The number of important labor strikes diminished after Reagan was elected in 1980, and has almost disappeared today. They are all tangled up with government supervision and extremely difficult to carry off.

Withholding Our Labor Is Our Weapon

The truth is, all we have is our labor, and almost the only real economic power we have is to withhold our labor. That doesn’t always mean striking. It might mean some kind of slowdown or “work to rule.” it might mean a sickout or “blue flu” day.

There are laws closely regulating what you can and can’t do on any kind of concerted action. That’s because our enemies, the bosses and their government lackeys, already know that withholding our labor is about all we can do — and they intend to limit it as much as they can!

Despite everything, we can still win strikes. Our slogan is “One Day Longer!

Boycotts, too, are Highly Regulated

The same is true of boycotts, which are much less effective weapons, but we can use them because  workers are also consumers.

We Have One Greater Power

Solidarity is our greatest strength. The Musicians Union might not be able to shut down the city of Fort Worth because they don’t occupy a vital economic center. But they could hit the economy hard if they had enough friends and allies. Suppose the taxi and bus drivers committed to helping, for example!

With enough friends and allies, labor could apply all kinds of economic pressures. Further, by pooling our financial resources to make sure strikers’ families keep eating, we could make a strike last indefinitely. The Musicians, by the way, have already thought of that. They have an on-line donation site.

If we were really pulling together. workers could win everything we want. That has to be the goal. The isolated strikes of today, like the musicians in Fort Worth, are good practice for us all!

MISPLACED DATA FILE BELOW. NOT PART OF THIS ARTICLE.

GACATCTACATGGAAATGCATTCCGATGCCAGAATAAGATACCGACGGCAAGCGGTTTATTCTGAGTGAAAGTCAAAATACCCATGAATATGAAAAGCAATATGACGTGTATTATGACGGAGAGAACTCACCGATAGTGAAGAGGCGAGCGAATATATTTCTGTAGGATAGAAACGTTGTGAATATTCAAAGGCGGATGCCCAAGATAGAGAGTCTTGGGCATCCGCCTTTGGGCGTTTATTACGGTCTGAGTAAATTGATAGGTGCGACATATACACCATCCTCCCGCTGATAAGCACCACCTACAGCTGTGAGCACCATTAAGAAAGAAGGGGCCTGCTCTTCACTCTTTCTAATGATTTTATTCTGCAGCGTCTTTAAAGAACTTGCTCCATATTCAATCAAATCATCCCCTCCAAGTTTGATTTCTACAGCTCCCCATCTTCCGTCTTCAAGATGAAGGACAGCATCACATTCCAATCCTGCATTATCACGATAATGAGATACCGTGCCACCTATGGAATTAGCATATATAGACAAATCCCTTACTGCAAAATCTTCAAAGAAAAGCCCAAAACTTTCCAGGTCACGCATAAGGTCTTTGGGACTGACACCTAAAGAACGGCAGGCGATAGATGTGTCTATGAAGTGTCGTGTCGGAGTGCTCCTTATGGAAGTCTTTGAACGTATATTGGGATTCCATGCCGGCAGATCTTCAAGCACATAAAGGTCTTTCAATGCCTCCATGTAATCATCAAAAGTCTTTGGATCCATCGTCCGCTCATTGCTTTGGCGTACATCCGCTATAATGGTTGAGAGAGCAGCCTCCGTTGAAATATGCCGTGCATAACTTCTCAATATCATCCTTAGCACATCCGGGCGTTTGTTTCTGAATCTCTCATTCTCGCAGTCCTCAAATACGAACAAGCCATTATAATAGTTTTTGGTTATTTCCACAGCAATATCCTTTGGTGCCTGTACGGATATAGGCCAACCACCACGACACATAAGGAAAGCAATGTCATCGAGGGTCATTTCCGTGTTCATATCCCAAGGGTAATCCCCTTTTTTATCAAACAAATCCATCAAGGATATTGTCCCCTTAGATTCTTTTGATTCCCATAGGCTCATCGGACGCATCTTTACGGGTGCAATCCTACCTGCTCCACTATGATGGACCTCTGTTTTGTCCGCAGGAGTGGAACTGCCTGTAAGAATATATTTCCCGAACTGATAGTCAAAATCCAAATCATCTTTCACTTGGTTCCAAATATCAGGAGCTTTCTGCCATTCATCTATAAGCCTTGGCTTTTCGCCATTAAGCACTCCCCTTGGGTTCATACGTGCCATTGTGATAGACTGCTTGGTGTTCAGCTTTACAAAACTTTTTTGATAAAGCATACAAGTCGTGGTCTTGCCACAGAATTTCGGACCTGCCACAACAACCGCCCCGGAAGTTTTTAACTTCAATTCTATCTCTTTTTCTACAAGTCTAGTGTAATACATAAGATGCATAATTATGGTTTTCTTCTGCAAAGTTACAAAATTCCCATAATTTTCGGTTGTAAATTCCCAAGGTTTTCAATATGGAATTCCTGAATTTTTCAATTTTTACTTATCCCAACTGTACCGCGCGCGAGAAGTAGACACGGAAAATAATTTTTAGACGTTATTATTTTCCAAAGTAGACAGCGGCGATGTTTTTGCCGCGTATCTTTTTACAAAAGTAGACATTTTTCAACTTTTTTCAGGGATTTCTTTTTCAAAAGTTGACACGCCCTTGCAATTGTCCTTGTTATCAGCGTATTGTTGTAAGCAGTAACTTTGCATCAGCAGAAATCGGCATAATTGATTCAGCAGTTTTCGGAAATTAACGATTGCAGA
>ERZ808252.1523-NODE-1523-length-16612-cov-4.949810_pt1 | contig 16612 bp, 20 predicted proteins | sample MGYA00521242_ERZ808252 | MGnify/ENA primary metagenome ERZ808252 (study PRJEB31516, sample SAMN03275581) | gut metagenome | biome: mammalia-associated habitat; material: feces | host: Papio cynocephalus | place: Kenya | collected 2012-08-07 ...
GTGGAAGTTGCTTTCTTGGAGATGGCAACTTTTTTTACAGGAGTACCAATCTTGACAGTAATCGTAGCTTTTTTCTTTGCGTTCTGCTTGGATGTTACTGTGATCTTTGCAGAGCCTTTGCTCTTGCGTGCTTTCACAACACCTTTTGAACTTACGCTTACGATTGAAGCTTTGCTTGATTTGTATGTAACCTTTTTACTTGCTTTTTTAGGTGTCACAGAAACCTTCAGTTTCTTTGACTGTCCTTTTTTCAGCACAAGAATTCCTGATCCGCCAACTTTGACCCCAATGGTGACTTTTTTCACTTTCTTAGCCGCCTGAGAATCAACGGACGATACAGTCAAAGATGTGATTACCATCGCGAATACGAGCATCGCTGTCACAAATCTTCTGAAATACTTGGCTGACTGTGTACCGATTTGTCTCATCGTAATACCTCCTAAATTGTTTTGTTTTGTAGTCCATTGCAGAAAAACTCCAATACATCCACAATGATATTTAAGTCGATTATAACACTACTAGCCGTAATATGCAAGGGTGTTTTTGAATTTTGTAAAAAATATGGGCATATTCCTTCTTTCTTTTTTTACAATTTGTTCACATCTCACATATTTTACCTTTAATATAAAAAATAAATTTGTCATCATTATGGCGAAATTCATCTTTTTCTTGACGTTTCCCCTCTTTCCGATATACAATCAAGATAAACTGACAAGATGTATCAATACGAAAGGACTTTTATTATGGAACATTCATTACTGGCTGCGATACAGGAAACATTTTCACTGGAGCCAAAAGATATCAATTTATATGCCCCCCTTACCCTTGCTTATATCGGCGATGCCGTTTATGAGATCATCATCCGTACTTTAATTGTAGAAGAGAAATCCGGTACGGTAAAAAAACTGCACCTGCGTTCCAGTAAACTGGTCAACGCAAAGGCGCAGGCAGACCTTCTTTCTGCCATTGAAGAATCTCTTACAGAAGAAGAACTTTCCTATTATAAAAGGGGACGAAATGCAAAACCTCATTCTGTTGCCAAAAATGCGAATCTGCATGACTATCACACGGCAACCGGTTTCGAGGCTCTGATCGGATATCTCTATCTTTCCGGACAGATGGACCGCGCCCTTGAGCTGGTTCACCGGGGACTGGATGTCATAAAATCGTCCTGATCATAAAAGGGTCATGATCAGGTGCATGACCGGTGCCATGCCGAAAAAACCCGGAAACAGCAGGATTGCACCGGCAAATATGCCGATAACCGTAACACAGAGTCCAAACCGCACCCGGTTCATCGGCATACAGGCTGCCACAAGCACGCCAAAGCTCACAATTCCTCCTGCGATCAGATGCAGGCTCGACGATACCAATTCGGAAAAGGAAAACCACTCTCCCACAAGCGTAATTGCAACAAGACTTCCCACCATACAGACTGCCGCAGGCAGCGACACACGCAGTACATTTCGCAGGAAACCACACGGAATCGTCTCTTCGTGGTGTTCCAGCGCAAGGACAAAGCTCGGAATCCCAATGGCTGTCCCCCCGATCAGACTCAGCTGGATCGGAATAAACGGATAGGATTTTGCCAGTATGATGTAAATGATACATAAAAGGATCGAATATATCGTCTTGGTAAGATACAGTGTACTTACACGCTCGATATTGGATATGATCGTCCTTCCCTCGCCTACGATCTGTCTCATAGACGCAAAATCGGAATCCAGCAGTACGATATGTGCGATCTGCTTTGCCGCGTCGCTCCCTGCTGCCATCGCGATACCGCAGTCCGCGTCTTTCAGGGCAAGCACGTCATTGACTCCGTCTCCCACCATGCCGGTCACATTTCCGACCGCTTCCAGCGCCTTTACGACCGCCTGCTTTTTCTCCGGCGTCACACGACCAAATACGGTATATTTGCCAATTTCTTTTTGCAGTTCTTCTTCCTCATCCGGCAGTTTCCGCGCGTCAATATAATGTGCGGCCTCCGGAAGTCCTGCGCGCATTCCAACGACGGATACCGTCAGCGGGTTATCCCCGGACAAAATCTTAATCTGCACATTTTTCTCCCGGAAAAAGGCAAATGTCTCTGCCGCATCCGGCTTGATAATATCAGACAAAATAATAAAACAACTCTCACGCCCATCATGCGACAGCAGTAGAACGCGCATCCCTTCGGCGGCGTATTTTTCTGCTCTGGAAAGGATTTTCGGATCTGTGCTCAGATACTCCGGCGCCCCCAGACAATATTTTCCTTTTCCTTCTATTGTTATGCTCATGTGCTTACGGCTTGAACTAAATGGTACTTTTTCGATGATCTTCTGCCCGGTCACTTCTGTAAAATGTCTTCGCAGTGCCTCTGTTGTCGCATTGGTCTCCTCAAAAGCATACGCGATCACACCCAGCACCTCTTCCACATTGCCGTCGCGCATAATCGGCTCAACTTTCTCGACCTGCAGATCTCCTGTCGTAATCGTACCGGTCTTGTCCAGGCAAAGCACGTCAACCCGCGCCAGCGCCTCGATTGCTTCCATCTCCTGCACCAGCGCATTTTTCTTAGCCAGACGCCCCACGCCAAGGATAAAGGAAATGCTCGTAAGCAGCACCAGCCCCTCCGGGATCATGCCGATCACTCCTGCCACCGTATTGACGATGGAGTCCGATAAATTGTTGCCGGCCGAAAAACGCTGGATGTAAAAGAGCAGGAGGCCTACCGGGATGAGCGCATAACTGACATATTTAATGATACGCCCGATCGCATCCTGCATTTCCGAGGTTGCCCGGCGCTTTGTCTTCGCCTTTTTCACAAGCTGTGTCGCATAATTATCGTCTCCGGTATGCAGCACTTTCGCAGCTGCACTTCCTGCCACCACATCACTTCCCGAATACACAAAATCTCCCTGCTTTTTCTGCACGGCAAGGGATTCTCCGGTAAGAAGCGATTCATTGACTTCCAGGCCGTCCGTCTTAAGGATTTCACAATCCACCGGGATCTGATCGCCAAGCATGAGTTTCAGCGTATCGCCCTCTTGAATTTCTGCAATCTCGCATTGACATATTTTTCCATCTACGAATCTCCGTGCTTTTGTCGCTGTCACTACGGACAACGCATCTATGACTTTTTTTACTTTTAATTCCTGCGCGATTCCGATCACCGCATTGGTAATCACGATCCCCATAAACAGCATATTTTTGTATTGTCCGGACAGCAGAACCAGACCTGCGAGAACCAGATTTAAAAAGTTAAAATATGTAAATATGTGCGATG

–Gene Lantz

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I appreciate everybody in the progressive movement for anything they say or do.


But the “armchair socialists,” who don’t actually do anything, and the “knee-jerk activists,” who try to do everything imaginable, worry me.

The main problem with the knee-jerkers is that they won’t last long. A lot of the things they try won’t work out, and they will tend to get discouraged early. Burnout. Years later, we’ll hear them saying, “Oh I used to be full of piss and vinegar, but…”

As they don’t think through any plan nor program, they just grab anything that comes up. In fact, if something seems pretty outrageous, then they figure it’s more “anti-establishment” and consequently even more attractive to them.

If we don’t think through what we’re doing, we’re leading other people down wrong paths. Some of those paths are dangerous and some of them are just wastes of time. That’s why I keep arguing for people to make up their minds what strategies they like and how those strategies relate to what they are actually doing.

If you think the next president is going to set everything right, then why are you spending all your time on something else? If you think organizing is the key, why would you go “rabbit chasing” all over the political spectrum? If you agree with me that single purpose coalitions (click here) are far stronger than those that try to do everything, why would you try to turn every meeting into a convention of a New Communist Party that will solve all ills?

The best activists are those that take action, then re-evaluate in terms of an overall strategy for what they want to accomplish, then take more action. Action and thinking have to combine. The knee jerkers will be whatever help they may be, do whatever damage they’re going to do, and will be seen no more — unless we can convert them into rational activists before they burn out!

–Gene Lantz

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The best part of my Labor Day weekend was when City Councilman Phillip Kingston told the AFL-CIO Labor Day Breakfast crowd that Dallas is experiencing a “progressive upsurge!”


Councilman Kingston at the Breakfast. More photos at Gene Lantz Facebook

He’s absolutely right, I’m proud to have been part of it over the last decades and proud of how it’s all coming about. I’d also like to tell him and all, “You ain’t seen nothing yet!”

My weekend